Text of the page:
APOE4 Jacks Alzheimer’s Risk. This Gene Could Be an Antidote

By | May 28th, 2024

Scientists used genetic databases — and zebrafish brains — to probe the protective powers of a gene called FN1, which appeared to counteract the risk-rocketing affects of “Alzheimer’s gene” APOE4 and reduce Alzheimer’s risk by 70 percent.

While many genes can affect your risk of developing Alzheimer’s, most have a very small effect. The most common gene linked to late-onset Alzheimer’s disease is called apolipoprotein E (APOE), which moves cholesterol between the cells. The APOE4 variant is a well-known, significant risk factor for Alzheimer’s — carrying one copy increases the risk of developing the disease by 25 percent. With two copies, that risk goes up between three- and 12-fold. But one big question clouds the issue: Not everyone with the APOE4 gene develops Alzheimer’s disease. Is there something counteracting the influence of APOE4, protecting them?

Columbia University researchers sought to solve this mystery by scouring genetic databases for evidence of protective factors. They looked at thousands of profiles of healthy people over 70 who carried one or two copies of the gene, and lo, they all had one interesting, genetic feature in common: the presence of a gene variant that encodes for fibronectin, a component of the blood-brain barrier that controls the flow of waste and nutrients between the body and the brain.

Everyone carries two copies of the FN1 gene, one inherited from their mother and another from their father. There are different variants of the FN1 gene — each variant has a few small differences in the genetic code that makes up the gene. 

According to the study, between 1.85 percent and 3.33 percent of people with two copies of APOE4 also carried this potentially protective variant of a fibronectin gene (FN1) — around 1 in every 50 people who are E4 homozygous. For those who do, the variant (known as rs140926439) reduced the risk of developing Alzheimer’s by 70 percent, and in people with the variant who did develop Alzheimer’s, they tended to start experiencing symptoms an average of 3.4 years later than people without this FN1 variant.

Why? Here’s what researchers are seeing: In the brains of people with Alzheimer’s, a problematic protein called beta-amyloid forms clumps and kills off neurons. In an animal study, the research team saw that individuals who carried the FN1 variant appeared to have an easier time flushing beta-amyloid out, thanks to the work of the body’s janitor-like glymphatic system.

“These results gave us the idea that a therapy targeting fibronectin and mimicking the protective variant could provide a strong defense against the disease,” study co-lead Dr. Richard Mayeux said

How did the researchers find this protective variant?

The team looked across two genetic databases at more than 10,000 healthy, Alzheimer’s-free people over 70 who carried two copies of the APOE4 gene. They spotted that commonality of the rare mutation in a gene called FN1.  Then, they turned to an unexpected place to test its protective effects: the brains of zebrafish.

The team used the brain model of zebrafish — which share upwards of 70 percent of their DNA with humans — to figure out what this genetic variant does to protect against Alzheimer’s. They saw the variant reduces the amount of fibronectin that forms at the blood-brain barrier, and the researchers found that the fish with less fibronectin had an easier time flushing toxic plaques like beta-amyloid out of the brain naturally.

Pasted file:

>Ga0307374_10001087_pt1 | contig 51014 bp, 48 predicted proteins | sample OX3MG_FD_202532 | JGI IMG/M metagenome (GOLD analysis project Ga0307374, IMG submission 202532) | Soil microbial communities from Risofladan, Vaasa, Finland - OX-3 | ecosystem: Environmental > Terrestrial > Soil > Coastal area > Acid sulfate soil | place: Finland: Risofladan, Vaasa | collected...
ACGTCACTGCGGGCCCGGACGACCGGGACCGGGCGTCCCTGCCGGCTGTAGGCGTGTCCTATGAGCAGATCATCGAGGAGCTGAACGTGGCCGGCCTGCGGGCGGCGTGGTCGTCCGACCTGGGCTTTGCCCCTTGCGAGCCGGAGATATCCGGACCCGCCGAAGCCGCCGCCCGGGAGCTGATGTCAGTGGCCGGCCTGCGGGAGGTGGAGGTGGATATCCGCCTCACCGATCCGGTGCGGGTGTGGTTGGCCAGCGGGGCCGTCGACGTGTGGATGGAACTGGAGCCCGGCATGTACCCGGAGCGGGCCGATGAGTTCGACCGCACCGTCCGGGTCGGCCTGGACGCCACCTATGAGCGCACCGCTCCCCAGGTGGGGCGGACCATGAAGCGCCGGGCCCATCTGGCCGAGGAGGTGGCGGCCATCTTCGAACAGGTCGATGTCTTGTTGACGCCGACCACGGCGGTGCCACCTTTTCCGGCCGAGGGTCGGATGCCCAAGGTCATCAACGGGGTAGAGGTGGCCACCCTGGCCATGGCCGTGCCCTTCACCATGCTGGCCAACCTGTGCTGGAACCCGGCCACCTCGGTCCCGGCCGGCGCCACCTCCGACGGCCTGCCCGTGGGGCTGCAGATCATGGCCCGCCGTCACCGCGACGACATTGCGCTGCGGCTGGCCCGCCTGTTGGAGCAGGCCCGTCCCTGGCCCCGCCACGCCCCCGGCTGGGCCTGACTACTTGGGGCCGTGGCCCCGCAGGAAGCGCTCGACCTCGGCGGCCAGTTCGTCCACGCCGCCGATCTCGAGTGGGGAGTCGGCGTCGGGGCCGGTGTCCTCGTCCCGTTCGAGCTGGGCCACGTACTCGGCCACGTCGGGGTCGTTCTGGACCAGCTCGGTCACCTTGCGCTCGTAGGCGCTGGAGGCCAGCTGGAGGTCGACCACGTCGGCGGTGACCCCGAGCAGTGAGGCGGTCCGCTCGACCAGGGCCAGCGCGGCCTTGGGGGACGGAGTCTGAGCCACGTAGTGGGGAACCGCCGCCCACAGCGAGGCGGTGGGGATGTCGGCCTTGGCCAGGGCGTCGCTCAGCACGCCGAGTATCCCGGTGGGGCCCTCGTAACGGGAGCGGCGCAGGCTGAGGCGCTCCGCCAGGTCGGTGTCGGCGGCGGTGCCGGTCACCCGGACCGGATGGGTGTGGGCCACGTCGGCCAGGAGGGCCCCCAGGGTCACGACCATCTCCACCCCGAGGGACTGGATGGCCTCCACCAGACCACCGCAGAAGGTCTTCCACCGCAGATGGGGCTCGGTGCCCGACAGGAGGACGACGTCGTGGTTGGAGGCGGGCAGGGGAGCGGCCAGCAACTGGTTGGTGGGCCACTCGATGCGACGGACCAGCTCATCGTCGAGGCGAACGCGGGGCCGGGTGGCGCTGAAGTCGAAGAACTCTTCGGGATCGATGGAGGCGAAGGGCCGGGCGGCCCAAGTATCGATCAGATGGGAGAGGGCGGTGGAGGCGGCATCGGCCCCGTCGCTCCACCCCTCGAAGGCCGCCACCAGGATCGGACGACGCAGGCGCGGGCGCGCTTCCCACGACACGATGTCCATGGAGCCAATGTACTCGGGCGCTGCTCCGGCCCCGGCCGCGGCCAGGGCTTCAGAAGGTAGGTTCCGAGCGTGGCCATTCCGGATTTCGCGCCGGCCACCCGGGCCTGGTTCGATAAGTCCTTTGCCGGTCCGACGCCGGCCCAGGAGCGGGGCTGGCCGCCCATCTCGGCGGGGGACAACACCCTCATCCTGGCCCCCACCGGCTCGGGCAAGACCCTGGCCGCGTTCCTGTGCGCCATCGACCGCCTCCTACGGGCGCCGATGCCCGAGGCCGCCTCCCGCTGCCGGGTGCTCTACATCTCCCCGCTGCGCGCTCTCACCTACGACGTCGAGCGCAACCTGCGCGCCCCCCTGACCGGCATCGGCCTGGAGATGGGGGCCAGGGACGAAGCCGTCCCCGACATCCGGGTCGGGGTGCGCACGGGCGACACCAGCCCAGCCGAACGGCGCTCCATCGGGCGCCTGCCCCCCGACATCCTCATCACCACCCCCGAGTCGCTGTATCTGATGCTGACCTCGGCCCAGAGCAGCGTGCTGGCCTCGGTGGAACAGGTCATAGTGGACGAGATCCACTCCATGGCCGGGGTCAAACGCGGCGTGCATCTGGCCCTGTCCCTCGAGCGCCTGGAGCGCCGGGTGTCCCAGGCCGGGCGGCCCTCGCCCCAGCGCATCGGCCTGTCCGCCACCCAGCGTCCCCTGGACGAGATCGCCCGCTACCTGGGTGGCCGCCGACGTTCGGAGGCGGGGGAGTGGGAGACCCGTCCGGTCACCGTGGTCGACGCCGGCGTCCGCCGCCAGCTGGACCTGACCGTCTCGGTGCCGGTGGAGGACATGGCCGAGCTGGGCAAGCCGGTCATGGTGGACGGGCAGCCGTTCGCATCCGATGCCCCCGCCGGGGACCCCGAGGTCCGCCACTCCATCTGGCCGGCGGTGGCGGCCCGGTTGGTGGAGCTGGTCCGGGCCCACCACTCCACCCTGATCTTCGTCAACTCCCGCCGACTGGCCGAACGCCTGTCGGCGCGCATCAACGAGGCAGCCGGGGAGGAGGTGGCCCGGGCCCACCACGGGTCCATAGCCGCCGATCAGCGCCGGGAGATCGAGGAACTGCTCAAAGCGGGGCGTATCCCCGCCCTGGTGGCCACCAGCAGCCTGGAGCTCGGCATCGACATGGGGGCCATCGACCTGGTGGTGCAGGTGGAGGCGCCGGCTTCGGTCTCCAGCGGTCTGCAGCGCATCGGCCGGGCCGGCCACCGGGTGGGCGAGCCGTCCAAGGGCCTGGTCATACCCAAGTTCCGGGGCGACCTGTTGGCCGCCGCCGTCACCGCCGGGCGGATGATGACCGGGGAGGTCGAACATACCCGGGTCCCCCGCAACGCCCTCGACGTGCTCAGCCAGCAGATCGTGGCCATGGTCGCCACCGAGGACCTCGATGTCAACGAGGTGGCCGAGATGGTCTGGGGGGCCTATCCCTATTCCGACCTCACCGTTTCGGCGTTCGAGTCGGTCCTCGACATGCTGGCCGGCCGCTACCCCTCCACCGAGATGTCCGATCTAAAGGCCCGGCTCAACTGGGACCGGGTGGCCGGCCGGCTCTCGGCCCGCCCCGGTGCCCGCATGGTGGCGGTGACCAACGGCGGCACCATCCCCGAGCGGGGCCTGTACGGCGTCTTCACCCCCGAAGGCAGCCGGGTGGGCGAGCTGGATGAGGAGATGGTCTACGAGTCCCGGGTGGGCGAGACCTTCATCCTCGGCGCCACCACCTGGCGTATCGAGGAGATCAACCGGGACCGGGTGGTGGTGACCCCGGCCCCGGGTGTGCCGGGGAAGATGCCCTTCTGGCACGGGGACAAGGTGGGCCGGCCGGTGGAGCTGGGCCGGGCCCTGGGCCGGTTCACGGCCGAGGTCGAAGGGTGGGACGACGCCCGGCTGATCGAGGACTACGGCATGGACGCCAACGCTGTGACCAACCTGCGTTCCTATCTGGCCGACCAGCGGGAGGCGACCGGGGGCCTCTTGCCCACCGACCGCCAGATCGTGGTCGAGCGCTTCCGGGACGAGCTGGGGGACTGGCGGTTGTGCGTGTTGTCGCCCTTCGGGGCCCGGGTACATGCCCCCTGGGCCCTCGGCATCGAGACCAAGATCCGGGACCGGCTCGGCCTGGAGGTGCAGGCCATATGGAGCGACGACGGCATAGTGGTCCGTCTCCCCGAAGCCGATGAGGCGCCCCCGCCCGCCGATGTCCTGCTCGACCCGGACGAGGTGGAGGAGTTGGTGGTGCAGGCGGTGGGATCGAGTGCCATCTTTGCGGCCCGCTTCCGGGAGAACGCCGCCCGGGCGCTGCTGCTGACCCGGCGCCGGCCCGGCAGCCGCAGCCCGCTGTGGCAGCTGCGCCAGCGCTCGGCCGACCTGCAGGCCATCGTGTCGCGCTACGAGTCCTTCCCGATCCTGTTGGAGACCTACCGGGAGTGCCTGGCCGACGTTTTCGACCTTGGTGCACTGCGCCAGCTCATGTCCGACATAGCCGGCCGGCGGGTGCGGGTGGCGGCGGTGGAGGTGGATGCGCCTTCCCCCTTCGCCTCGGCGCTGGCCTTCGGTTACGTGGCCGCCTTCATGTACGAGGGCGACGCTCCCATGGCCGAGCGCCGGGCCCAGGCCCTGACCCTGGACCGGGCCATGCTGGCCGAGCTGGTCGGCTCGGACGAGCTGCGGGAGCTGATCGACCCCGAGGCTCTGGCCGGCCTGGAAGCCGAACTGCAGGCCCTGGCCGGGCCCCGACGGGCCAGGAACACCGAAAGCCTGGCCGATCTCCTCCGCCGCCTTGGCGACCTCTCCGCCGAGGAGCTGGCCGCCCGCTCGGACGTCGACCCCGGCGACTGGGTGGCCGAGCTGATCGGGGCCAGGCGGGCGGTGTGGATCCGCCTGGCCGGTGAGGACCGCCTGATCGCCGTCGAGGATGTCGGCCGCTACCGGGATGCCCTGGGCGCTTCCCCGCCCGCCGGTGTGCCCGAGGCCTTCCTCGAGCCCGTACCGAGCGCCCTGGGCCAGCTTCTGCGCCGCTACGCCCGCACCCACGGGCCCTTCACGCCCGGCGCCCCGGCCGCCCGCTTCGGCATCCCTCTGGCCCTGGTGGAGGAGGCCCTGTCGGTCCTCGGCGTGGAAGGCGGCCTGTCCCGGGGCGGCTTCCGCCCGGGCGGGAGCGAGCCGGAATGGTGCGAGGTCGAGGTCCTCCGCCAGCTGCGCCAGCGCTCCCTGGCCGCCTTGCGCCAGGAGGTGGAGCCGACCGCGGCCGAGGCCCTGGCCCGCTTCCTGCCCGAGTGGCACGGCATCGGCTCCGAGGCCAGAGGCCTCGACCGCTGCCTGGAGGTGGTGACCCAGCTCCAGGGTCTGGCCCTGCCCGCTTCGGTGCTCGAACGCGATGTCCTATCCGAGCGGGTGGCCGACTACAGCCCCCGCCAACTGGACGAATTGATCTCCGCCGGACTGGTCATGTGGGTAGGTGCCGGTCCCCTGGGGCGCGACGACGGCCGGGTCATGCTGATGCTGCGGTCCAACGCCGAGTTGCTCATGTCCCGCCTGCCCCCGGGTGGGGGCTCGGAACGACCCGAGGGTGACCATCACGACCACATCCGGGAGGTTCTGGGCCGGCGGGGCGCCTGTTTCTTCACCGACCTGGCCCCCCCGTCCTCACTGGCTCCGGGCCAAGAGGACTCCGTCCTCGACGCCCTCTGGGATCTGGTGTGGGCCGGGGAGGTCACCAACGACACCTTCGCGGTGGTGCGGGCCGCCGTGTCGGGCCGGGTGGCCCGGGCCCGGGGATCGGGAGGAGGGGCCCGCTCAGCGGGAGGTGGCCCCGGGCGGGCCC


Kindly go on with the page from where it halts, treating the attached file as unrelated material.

“It’s a classic case of too much of a good thing,” Caghan Kizil, an associate professor at the Taub Institute for Research on Alzheimer’s Disease and the Aging Brain at Columbia University, said in the press release. “It made us think that excess fibronectin could be preventing the clearance of amyloid deposits from the brain.”

Is there a way to tell if you have the protective variant of FN1? Most genetic tests like 23andMe look at specific parts of the genome and aren’t currently testing for this variant since it is so new. Some forms of genetic testing called whole genome sequencing provide a readout of every single gene and may be able to spot this variant. To avoid legal liability, some of these companies don’t analyze the data for you, meaning you’d need to do some extra work and use another tool to figure out if you have the gene or not. (That said, keep in mind that experts actually recommend against asymptomatic individuals getting tested for APOE4 or seeking out whole genome sequencing, for a few good reasons.)  

Helping the brain clear out amyloid

For people carrying the APOE4 gene, it’s now known that taking the existing amyloid plaque-clearing drug, Leqembi, may be risky: The APOE4 gene makes patients more likely to develop brain bleeds and swelling

Drugs targeting fibronectin could offer another tool for neurologists to help clear away amyloid plaques when monoclonal antibodies like Leqembi might be a no-go. According to the study’s authors, drugs targeting fibronectin could also work for people who don’t carry the APOE4 gene. 

“There’s a significant difference in fibronectin levels in the blood-brain barrier between cognitively healthy individuals and those with Alzheimer’s disease, independent of their APOE4 status,” Kizil said. “Anything that reduces excess fibronectin should provide some protection, and a drug that does this could be a significant step forward in the fight against this debilitating condition.”

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2 thoughts on “APOE4 Jacks Alzheimer’s Risk. This Gene Could Be an Antidote

  1. I love learning about research into ways to defeat this condition and remove the damage caused by the presence of APOE4 gene(s).

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